David was a benevolent man. When David went out to battle some of his men stayed back and watched their various possessions. David insisted on sharing the spoils with those who weren’t directly in the battle in the face of danger. Those who were in the battle were incredulous. Surely those who stayed back deserved nothing at all. But David declared all would share the bounty.

Benevolence or generosity is a virtue spoken highly of throughout the Bible, and we do well to take it to heart. Benevolence is the nature and heart of God. It is just like God to be generous and those who are generous are acting like God, just as those who love are like God. Everything we have received in life is from the Lord and we are to hold all our blessings loosely. Jesus said, “Give, and it shall  be given unto you (Luke 6:38). The main point to take away from this verse is, GIVE!

Lastly for today we notice David exhibiting humility. He says:

Who am I, O Lord God? What is my house, that you have brought me thus far (2 Samuel 7:18).

Unlike other kings like Nebuchadnezzar, David was very aware that whatever good happened to him and whatever good he did came from His great God. Again, David was very aware of his limitations and his utter dependence on the Lord. We do well to live the same. We live in an age where if we prosper in our jobs, ministry or whatever we receive great glory from our peers and admirers. It really is a fearful thing to excel in ministry these days. If we do well, we are nearly made out to be gods. And, if we are not careful, we might even start to believe it!

Humility is always a must to maintain a godly existence. In Proverbs we read:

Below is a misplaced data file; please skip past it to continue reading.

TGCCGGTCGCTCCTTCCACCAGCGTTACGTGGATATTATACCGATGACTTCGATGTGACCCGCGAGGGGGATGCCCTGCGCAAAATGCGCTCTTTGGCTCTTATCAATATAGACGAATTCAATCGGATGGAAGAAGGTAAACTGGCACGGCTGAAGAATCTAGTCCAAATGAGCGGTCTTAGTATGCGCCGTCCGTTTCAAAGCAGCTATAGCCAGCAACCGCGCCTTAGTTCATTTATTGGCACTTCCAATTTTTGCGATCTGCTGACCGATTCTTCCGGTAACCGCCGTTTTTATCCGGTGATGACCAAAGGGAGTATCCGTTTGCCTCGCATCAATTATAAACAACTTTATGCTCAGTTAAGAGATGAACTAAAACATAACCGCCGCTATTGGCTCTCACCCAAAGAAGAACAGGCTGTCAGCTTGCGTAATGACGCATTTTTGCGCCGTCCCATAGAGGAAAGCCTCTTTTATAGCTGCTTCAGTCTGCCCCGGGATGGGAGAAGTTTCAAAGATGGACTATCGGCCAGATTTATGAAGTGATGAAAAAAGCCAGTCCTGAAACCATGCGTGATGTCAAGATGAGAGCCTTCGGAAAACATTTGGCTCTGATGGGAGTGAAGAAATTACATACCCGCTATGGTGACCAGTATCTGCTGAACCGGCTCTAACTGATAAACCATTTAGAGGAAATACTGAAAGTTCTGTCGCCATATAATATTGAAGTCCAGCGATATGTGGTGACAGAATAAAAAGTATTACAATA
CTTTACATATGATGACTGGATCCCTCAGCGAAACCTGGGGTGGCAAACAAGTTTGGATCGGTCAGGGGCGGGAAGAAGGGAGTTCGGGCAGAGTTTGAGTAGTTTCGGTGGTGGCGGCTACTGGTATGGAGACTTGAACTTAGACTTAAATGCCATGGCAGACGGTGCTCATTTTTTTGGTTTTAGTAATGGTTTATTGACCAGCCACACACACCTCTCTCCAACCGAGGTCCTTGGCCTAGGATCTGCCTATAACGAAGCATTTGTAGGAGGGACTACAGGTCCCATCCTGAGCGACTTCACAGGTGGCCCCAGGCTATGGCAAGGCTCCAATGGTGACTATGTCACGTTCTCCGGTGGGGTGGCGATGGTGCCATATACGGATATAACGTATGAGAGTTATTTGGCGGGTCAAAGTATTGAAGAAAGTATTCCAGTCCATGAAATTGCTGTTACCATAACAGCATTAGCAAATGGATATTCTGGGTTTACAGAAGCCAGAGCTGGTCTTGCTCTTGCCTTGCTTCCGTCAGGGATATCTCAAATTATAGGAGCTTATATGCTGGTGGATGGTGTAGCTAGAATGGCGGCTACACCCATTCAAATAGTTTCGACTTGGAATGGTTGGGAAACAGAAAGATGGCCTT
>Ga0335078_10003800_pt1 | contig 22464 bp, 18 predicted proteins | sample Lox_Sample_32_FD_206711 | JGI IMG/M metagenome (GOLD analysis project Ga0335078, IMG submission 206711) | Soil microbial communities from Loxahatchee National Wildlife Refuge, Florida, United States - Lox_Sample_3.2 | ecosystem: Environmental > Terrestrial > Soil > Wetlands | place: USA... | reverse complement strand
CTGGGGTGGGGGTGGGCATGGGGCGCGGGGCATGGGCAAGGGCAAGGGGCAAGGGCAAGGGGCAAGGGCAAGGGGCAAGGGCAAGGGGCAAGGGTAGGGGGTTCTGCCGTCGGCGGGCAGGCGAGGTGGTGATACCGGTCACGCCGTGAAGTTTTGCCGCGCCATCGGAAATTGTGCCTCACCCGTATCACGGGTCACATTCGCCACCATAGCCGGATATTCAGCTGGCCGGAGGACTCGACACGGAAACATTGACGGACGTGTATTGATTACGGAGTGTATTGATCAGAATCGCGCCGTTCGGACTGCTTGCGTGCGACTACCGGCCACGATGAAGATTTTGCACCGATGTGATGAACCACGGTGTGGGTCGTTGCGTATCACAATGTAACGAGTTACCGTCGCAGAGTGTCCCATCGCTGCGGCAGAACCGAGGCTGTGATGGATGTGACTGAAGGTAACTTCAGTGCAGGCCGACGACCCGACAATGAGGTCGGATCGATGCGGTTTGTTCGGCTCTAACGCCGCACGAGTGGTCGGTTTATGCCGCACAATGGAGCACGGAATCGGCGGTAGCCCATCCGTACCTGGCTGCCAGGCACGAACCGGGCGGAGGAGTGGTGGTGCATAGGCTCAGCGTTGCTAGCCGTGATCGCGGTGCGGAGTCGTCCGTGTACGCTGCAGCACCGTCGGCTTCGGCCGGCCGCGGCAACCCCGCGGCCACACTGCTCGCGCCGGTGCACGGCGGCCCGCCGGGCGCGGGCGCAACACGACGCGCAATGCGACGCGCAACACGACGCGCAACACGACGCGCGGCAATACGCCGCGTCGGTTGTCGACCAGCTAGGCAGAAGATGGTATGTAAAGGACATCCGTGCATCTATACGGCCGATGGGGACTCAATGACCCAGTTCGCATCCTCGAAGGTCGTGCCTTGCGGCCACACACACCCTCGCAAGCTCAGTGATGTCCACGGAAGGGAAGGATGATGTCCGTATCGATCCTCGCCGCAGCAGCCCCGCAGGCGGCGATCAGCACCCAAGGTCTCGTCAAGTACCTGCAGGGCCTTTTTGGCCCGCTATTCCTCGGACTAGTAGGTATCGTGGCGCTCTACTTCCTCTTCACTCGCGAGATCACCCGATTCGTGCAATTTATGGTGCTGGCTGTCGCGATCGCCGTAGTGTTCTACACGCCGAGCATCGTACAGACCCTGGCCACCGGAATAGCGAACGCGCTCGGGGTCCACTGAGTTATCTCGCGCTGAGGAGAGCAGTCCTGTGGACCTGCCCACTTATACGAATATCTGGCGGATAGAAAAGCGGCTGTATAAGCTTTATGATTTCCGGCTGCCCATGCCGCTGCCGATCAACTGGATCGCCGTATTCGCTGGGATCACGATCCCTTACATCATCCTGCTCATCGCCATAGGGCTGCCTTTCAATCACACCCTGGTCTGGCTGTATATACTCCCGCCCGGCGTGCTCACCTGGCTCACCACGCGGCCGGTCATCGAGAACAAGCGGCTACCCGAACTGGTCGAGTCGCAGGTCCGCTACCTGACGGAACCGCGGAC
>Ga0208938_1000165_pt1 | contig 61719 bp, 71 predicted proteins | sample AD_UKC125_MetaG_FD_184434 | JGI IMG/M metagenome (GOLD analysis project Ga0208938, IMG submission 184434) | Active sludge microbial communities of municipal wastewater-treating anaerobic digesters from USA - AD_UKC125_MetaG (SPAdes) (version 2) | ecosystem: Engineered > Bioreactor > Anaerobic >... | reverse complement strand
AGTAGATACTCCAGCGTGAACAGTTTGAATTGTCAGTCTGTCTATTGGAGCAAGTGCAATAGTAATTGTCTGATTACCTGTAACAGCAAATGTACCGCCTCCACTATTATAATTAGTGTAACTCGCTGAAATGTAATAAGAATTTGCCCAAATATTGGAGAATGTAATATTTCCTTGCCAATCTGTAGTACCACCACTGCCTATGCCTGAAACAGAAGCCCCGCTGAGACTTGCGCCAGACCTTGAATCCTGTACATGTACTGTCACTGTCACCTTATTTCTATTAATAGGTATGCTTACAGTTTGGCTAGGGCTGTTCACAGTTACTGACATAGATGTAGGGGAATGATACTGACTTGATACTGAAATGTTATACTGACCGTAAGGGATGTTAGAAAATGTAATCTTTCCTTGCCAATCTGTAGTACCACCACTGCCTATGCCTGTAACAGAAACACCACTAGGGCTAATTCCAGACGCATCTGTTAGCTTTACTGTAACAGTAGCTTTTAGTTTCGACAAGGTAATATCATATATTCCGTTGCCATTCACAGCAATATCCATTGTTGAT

Before destruction the heart of a man is haughty, and before honor is humility (Proverbs 18:12).


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As we continue to examine the life of David and why God called him a man after His own heart, let’s review some his attributes so far:

  • David was first and foremost a worshipper and a God lover
  • David was not casual in his faith but had great zeal for his God
  • David had complete faith that God was a good God and could be completely trusted
  • David was obedient to his superiors and obedient to the Lord
  • David grew in wisdom and exhibited wisdom in his everyday life

Now we come to something that characterized David famously. He was a man of principle. We see this exhibited repeatedly in his dealings with King Saul. David had been chosen to replace Saul yet he continued to submit to Saul as his superior. Surely David saw Saul’s many faults and wondered or maybe was convinced he could do better. When Saul made attempts on David’s life and it was clear he was in grave danger, he fled, along with a company of lowly men. We read of twice that David had the opportunity of a lifetime to fulfill the prophecy that he would be king and get the show on the road by ending Saul’s life. He was, after all, anointed to be king instead of Saul. But both times, when David easily had the kingship in his hands, he refused to be the one to make it happen. If God wanted David to be king, He would have to make it happen. David would not touch Saul, God’s anointed, no matter how Saul treated him and no matter what David’s rightful future held. He was a man of principle: right was right, and wrong was wrong, and nothing would change that.

It is easy to grade our lives on a curve and justify getting ahead of God or sanding the edges off of right and wrong. Our present society had become masters and calling good evil and evil good, and it’s rubbing off on the church. But in the Bible we see good and evil clearly defined for thousands of years and never changing, because God does not change. And He still hasn’t. What God said two thousand years ago is evil, still is. And what God has always said is good, also still is. He said, “I am the Lord and I do not change” (Malachi 3:6).